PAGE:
WSU-wide Summary of 2017 Undergraduate Degree Program Assessment Reports Available

In October, ATL presented Provost Dan Bernardo, Vice Provost for Academic Affairs Erica Austin, Vice Provost for Undergraduate Education Mary Wack, and the Accreditation, Assessment, and Academic Program Review Committee with the 2017 WSU-wide Summary of Undergraduate Degree Program Assessment Reports from all WSU undergraduate degrees. 

WSU’s undergraduate degree programs report annually on their system of assessing student learning, a practice begun in 2009. Program-level assessment looks at student learning in a degree or program of study — focusing on the key skills and knowledge students should develop, as well as their experiences in the curriculum. Assessment helps faculty collaboratively develop, maintain and improve an effective curriculum that promotes student learning.

Overall, WSU undergraduate degrees demonstrate an “effective, regular, and comprehensive system of assessment of student achievement,” as expected by the Northwest Commission on Colleges and Universities (NWCCU), WSU’s regional accreditor. WSU programs use assessment of student learning outcomes to improve the degree program in various ways, including decisions about curriculum, instruction, faculty development, or improving assessment processes. Substantially all programs regularly engage in assessment activities and discuss assessment, involving both faculty who teach and program leadership. In this way, program-level assessment at WSU enhances student learning.

Substantially all programs reported having all six key assessment elements in place in 2017, which contributes to meeting WSU’s Strategic Plan Goal for transformative student experience. Additionally, over the last three years all programs completed an assessment cycle for at least one program-level student learning outcome and used results to inform program decisions. In many programs, these decisions were characterized as being about curriculum, instruction or faculty development — the sorts of decisions that contribute most directly to improving student learning.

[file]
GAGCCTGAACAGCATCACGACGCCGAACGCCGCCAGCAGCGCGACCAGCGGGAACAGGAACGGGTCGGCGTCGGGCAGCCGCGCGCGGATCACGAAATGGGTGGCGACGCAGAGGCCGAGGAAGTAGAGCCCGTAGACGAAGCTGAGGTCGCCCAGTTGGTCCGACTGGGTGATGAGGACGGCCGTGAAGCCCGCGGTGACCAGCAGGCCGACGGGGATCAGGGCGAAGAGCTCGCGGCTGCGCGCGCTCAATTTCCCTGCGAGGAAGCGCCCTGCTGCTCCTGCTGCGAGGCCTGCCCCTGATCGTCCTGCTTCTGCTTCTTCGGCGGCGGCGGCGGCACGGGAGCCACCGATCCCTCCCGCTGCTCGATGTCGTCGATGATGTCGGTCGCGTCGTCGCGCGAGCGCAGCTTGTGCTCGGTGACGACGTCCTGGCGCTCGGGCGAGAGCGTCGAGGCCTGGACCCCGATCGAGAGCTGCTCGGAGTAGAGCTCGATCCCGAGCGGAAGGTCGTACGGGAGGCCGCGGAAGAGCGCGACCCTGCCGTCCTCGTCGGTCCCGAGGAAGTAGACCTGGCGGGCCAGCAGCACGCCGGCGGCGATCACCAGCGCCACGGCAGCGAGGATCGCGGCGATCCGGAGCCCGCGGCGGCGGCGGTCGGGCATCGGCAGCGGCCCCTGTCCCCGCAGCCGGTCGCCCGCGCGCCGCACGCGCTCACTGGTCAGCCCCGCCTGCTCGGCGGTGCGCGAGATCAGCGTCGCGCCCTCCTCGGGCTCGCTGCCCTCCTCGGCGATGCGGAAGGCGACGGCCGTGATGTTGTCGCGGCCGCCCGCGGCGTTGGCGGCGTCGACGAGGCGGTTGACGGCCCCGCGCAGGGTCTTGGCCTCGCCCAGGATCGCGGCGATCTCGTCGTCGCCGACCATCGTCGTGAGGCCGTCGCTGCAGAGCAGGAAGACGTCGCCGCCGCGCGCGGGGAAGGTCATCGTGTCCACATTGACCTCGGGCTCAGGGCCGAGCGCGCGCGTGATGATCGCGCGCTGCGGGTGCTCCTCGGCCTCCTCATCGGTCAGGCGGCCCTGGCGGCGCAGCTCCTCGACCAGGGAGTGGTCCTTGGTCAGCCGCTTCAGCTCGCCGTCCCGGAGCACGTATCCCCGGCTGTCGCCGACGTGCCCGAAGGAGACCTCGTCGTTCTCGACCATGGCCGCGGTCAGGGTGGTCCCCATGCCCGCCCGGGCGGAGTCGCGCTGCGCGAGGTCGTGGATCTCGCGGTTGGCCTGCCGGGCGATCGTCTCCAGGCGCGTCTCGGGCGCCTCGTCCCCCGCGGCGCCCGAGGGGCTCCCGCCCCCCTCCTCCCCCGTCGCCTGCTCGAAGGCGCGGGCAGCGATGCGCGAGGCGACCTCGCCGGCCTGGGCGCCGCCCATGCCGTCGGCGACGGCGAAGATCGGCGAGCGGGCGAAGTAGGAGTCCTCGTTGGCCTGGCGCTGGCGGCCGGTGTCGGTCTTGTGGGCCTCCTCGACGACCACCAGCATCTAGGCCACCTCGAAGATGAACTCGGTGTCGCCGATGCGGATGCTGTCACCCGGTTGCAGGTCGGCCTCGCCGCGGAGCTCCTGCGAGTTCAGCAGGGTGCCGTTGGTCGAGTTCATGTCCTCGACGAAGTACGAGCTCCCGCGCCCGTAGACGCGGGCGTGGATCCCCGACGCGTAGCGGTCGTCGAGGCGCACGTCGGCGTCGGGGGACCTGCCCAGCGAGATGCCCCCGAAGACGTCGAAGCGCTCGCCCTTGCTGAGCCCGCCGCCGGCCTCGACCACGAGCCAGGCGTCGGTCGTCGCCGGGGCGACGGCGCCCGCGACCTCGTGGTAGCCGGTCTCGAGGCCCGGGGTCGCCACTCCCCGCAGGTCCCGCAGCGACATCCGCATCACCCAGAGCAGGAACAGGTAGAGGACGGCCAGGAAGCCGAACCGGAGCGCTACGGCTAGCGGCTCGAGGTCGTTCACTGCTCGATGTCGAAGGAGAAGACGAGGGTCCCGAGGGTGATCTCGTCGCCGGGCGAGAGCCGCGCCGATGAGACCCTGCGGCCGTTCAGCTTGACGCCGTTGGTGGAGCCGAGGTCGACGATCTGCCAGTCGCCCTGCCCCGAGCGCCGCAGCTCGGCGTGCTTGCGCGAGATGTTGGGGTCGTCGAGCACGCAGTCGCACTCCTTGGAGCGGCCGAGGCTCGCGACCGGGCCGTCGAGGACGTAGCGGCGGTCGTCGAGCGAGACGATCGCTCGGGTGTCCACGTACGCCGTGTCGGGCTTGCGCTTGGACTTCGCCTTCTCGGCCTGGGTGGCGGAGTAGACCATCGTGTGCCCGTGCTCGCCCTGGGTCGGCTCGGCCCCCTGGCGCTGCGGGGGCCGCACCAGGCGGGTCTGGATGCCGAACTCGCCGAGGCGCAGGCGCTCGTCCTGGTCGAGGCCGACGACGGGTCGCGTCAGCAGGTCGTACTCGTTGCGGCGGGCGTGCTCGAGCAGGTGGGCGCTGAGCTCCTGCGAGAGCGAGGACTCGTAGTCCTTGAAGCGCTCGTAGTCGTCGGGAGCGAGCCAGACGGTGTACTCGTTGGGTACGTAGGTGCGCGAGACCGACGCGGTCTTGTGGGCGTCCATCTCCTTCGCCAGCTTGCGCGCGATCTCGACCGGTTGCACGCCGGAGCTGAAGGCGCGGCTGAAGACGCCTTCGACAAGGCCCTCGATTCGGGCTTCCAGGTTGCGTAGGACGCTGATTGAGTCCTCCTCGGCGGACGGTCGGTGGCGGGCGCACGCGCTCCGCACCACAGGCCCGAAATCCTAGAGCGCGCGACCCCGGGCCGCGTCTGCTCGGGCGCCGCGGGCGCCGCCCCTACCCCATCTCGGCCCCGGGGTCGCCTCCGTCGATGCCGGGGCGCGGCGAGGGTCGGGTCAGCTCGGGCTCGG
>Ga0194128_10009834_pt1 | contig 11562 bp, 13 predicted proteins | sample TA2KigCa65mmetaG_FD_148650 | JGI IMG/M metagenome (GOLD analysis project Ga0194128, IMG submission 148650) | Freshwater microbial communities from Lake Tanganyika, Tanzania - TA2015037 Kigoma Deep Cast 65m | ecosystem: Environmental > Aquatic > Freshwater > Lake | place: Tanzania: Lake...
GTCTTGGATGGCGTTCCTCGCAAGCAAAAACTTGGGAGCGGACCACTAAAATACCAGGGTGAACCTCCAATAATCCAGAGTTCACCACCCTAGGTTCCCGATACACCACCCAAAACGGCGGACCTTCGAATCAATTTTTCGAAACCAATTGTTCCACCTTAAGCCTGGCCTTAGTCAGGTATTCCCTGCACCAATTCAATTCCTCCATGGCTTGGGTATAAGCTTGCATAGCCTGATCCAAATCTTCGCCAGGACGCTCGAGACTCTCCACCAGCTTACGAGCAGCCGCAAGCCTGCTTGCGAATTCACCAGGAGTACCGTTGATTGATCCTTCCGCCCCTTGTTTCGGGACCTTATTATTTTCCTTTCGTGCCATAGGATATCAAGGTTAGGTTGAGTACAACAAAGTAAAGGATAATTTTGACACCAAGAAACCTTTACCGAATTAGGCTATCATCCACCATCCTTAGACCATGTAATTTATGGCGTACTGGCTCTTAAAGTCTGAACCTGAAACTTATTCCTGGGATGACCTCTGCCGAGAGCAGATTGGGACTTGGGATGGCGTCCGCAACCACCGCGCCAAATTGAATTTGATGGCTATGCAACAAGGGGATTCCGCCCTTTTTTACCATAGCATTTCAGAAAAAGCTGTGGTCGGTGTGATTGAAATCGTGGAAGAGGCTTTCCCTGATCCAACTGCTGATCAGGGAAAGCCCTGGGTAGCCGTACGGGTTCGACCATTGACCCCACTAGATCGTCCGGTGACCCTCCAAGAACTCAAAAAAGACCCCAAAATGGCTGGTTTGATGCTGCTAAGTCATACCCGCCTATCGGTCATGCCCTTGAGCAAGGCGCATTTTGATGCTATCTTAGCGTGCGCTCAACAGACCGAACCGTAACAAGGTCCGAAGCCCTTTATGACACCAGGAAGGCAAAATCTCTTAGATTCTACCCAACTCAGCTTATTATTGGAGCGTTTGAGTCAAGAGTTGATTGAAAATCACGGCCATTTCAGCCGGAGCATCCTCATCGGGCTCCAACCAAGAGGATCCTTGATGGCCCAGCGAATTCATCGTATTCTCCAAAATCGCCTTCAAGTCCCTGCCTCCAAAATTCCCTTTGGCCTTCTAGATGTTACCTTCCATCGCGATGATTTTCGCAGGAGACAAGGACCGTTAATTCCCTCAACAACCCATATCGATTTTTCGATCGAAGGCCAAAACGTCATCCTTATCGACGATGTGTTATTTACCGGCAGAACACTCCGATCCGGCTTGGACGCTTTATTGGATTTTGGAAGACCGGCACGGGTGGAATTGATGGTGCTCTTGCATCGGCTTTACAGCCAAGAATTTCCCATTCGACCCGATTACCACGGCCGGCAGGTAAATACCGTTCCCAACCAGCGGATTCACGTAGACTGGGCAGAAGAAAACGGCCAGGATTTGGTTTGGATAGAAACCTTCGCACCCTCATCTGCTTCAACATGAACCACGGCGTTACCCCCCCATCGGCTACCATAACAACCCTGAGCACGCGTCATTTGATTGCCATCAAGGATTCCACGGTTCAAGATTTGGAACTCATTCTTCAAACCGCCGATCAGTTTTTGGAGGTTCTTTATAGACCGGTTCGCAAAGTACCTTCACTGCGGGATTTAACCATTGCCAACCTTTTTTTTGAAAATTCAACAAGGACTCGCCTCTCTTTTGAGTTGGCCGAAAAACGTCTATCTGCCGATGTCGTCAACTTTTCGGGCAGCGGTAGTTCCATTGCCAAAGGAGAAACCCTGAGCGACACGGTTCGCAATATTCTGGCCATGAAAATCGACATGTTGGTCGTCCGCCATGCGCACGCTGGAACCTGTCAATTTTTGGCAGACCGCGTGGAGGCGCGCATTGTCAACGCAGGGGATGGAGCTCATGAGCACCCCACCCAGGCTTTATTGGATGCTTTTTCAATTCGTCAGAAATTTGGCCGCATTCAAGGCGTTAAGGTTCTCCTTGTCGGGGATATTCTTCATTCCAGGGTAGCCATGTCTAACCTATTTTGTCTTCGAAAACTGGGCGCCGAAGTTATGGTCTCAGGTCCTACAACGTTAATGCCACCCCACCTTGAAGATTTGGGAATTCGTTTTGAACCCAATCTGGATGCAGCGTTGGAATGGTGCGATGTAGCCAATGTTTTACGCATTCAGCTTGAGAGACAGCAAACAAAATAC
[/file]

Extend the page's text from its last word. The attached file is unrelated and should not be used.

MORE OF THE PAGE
Assessment of student learning at the senior-level has continued to be a focus university-wide and this indicator has steadily increased over the past three years. In 2017, substantially all degree programs reported collecting a senior-level direct measure of student learning near the end of their degree, providing information about what students are able to achieve at the end of the curriculum.

WSU’s comprehensive accreditation review by the NWCCU will take place in Spring 2018. In preparation, ATL will continue to work with programs to ensure that all assessment elements are in place and effective. While much progress in the quality of undergraduate program assessment systems has been made in the past six years, the 2017 reports suggest that continued attention is needed in several areas.

Many programs are refining their senior-level assessment measures, piloting new measures, including new capstone courses in assessment of seniors, or extending degrees to new campuses or locations. ATL will continue consulting with programs to identify meaningful measures of student learning, to increase the quality and utility of senior-level measures and data analysis, and to scale up pilots in sustainable ways.

While assessment in degrees offered online shows improvement over 2016, continued attention is needed to ensure that online students and courses are included in meaningful assessment for all degrees offered online in representative numbers. Pilot assessments will need to efficiently scale up and other degrees considering expanding online should build on effective assessment practices to include online courses and students.

Finally, ATL extends appreciation to all faculty and chairs who have invested time in their assessment activities, as well as into their annual program assessment reports. As faculty and leadership engage in assessment over time, and work with ATL to improve the quality and utility of their assessment elements, we are collectively developing mature, meaningful systems that meet the evolving needs of WSU students, faculty and disciplines.